One falls into waters within Japan air defense zone
By Jun Ji-hye
North Korea launched two missiles, presumed to be the nuclear-capable mid-range Nodong-type, into the East Sea Friday, according to the Joint Chiefs of Staff (JCS).
The latest provocation is a show of force against increasing international pressure to give up its nuclear program and the ongoing joint military exercises between South Korea and the United States.
One missile fell within the Japan Air Defense Identification Zone (JADIZ) in the East Sea after flying about 800 kilometers, while the other disappeared off the radar early into its flight, raising speculation that it may have detonated in midair right after takeoff.
Seoul slammed Pyongyang for challenging new U.N. sanctions, adopted on March 2 for the latter's Jan. 6 nuclear test and Feb. 7 rocket launch in breach of previous resolutions.
In addition, the U.S. government imposed fresh sanctions on North Korea on Wednesday, further tightening the screws on the country for its nuclear and rocket tests.
The military is keeping a close watch on the movements of North Korean soldiers in preparation for any additional provocations, officials said.
The JCS said the North launched one ballistic missile at 5:55 a.m. from Sukchon County, South Pyongan Province in the western part of the country.
"The missile dropped into waters within the JADIZ after flying about 800 kilometers," a JCS official said, noting that the missile appeared to have been launched from a transporter erector launcher, a type of mobile missile vehicle.
And at 6:17 a.m., the South Korean military's radar detected what appeared to be a second missile fired from the same area, but lost track of it at an altitude of 17 kilometers.
Intelligence officials believe the second missile may have exploded soon after takeoff, without reaching its target area.
"Analysis so far indicates that it was a missile, but more examination is needed to verify the data," the JCS said.
Officials said Pyongyang did not set a no-sail and no-fly zone before the launch, as required under international conventions to warn ships and planes.
The Japanese government is expected to protest strongly.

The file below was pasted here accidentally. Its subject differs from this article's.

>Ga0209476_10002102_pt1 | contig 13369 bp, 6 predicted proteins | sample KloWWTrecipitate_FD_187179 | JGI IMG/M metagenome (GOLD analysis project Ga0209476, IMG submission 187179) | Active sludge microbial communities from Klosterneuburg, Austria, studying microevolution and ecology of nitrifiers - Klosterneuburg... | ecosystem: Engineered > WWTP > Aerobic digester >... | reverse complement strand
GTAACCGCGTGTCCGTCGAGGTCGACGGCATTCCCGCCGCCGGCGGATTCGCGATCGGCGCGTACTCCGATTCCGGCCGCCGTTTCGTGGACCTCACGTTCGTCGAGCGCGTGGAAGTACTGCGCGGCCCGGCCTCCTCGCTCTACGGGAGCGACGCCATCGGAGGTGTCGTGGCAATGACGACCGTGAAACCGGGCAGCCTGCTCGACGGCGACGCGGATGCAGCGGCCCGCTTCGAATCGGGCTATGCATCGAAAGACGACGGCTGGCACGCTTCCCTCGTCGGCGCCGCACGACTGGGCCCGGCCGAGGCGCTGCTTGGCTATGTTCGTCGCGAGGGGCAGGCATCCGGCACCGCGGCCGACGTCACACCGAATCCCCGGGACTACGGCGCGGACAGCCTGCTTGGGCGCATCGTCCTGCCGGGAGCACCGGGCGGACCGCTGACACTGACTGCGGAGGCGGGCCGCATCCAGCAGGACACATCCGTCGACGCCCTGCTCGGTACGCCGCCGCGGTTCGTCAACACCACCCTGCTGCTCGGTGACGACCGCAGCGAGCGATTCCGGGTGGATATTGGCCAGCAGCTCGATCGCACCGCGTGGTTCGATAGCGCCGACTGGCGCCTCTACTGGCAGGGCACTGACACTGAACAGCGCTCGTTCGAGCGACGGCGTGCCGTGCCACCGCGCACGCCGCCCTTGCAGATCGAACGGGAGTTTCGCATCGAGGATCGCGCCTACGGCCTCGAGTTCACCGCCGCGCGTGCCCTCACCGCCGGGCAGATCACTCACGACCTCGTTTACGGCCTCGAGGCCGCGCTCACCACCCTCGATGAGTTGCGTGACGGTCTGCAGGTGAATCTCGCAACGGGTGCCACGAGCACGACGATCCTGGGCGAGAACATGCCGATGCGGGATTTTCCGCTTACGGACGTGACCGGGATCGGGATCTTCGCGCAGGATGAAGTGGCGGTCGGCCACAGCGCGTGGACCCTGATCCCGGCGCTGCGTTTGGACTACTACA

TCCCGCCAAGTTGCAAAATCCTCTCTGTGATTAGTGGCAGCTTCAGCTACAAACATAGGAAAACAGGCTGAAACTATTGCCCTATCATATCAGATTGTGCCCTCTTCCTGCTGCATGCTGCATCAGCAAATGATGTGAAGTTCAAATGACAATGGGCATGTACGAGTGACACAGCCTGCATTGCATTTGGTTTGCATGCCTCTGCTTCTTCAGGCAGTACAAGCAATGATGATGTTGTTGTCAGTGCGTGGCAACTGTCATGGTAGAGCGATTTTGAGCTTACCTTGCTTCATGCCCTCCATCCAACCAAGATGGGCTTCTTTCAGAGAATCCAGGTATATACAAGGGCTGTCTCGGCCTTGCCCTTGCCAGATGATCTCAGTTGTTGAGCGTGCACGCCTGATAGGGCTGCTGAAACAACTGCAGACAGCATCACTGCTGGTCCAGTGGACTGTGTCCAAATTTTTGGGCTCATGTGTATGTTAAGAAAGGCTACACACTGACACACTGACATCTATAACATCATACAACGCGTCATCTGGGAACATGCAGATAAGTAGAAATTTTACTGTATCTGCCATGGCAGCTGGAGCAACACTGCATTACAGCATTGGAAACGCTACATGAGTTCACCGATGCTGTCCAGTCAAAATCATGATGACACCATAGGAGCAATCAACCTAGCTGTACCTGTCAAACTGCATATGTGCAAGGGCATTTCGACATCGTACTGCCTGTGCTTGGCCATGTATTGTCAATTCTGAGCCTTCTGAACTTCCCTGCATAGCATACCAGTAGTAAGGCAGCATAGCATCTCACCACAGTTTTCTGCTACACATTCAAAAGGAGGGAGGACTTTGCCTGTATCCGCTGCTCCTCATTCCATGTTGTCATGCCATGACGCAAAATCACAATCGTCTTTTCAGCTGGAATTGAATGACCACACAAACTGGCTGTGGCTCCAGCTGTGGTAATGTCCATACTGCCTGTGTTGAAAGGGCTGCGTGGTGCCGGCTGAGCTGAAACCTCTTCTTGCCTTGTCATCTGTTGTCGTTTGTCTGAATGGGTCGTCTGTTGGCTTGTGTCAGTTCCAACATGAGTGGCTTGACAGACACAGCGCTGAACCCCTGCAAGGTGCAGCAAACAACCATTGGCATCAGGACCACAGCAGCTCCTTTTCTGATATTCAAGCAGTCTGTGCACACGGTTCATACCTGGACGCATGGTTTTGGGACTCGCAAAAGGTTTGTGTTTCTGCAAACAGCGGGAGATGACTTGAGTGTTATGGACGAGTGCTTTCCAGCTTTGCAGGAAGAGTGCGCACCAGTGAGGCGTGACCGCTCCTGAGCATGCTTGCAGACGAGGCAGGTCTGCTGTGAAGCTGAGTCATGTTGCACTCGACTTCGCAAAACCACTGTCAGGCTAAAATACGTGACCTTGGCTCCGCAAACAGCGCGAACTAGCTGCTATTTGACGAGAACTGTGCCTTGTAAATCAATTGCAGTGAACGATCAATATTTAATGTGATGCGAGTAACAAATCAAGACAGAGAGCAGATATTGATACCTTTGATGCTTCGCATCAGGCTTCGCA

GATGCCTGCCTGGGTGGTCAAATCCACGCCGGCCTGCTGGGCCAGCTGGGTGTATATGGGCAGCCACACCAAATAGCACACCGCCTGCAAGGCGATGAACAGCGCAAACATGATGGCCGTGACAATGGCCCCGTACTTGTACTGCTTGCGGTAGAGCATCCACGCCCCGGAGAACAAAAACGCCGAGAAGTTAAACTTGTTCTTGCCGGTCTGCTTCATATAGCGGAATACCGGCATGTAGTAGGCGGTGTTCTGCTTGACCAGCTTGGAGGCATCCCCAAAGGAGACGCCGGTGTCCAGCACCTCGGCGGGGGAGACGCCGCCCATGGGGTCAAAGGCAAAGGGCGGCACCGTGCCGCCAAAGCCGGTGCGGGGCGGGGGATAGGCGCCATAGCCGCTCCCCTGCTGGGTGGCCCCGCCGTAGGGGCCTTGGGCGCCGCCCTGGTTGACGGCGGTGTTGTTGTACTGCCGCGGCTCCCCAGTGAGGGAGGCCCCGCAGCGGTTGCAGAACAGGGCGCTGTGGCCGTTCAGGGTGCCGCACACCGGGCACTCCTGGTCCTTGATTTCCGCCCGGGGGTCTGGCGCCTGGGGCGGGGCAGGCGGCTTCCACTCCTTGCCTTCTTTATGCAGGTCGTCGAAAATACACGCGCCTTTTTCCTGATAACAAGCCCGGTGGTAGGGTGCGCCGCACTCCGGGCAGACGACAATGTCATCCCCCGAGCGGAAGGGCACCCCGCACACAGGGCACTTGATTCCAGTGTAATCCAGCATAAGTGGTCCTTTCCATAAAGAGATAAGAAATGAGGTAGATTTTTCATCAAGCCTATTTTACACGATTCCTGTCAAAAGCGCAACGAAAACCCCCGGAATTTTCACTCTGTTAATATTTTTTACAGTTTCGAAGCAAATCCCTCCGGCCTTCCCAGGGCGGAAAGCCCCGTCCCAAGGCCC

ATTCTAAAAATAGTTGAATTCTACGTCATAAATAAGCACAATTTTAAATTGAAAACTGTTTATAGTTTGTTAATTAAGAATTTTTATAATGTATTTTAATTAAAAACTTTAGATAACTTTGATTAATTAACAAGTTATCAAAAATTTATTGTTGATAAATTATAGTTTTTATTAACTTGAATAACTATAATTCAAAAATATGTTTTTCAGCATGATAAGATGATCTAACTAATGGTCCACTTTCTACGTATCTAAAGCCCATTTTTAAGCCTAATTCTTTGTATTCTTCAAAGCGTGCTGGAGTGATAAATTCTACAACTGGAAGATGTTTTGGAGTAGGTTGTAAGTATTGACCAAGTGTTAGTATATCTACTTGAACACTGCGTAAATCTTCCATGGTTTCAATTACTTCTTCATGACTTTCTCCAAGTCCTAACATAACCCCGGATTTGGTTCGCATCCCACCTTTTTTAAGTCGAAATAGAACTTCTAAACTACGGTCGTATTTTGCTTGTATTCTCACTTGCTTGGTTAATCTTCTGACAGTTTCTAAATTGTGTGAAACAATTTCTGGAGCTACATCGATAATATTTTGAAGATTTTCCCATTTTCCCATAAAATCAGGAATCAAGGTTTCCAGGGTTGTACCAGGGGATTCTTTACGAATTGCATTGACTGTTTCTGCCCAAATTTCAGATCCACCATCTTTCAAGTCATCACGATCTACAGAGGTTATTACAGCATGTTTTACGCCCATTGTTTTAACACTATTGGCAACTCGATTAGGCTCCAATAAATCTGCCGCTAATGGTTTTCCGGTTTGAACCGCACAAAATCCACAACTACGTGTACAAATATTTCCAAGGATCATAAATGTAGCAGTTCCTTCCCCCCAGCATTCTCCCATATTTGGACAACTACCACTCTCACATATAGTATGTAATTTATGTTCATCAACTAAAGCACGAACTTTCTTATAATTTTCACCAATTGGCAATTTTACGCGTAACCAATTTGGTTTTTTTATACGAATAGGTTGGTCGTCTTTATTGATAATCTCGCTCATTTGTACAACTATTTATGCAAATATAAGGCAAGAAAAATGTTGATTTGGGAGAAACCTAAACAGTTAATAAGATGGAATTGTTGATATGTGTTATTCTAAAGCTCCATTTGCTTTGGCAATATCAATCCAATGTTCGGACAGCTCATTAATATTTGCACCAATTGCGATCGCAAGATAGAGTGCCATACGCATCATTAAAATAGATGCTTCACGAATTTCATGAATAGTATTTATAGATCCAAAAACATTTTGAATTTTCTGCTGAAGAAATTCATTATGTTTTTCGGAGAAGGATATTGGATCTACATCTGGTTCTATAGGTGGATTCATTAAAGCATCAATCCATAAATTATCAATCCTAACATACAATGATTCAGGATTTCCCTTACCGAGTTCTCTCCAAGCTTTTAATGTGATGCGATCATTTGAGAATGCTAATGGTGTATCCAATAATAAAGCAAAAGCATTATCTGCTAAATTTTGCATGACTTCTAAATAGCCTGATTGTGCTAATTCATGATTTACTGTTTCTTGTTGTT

The latest provocation marks the North's first launch of mid-range Rodong missiles since March 26, 2014.
With a maximum range of 1,300 km, the Rodong puts all of South Korea and parts of Japan within striking distance.
On March 10, Pyongyang fired two short-range ballistic missiles, believed to be a type of Scud, into its eastern waters, about a week after it fired six projectiles using a 300-millimeter-caliber multiple launch rocket system.
Ministry of National Defense spokesman Moon Sang-gyun said the isolated state was apparently intending to show off its nuclear capabilities by launching the ballistic missiles, given that Pyongyang recently claimed it had miniaturized nuclear warheads to fit in its missiles and that it had acquired missile reentry technology necessary to bring a nuclear-armed ballistic missile back into Earth's atmosphere.
"Kim Jong-un has ordered his military to prepare for a nuclear attack on land, in the air, and on and under the sea," Moon said. "Today's (Friday) launch took place in an apparent bid to raise the credibility of the regime's nuclear capabilities."
Moon said the South Korean military was preparing for the possibility that the North may fire a Musudan intermediate-range ballistic missile with a range of 3,000 kilometers.
"The ROK military is keeping a sharp readiness posture to respond to any provocative actions from the North," he said.
Seoul and Washington wrapped up the largely computer-simulated Key Resolve drill and combined amphibious Ssang Yong exercise, Friday. The allies' Foal Eagle combined field training exercise will continue until April 30.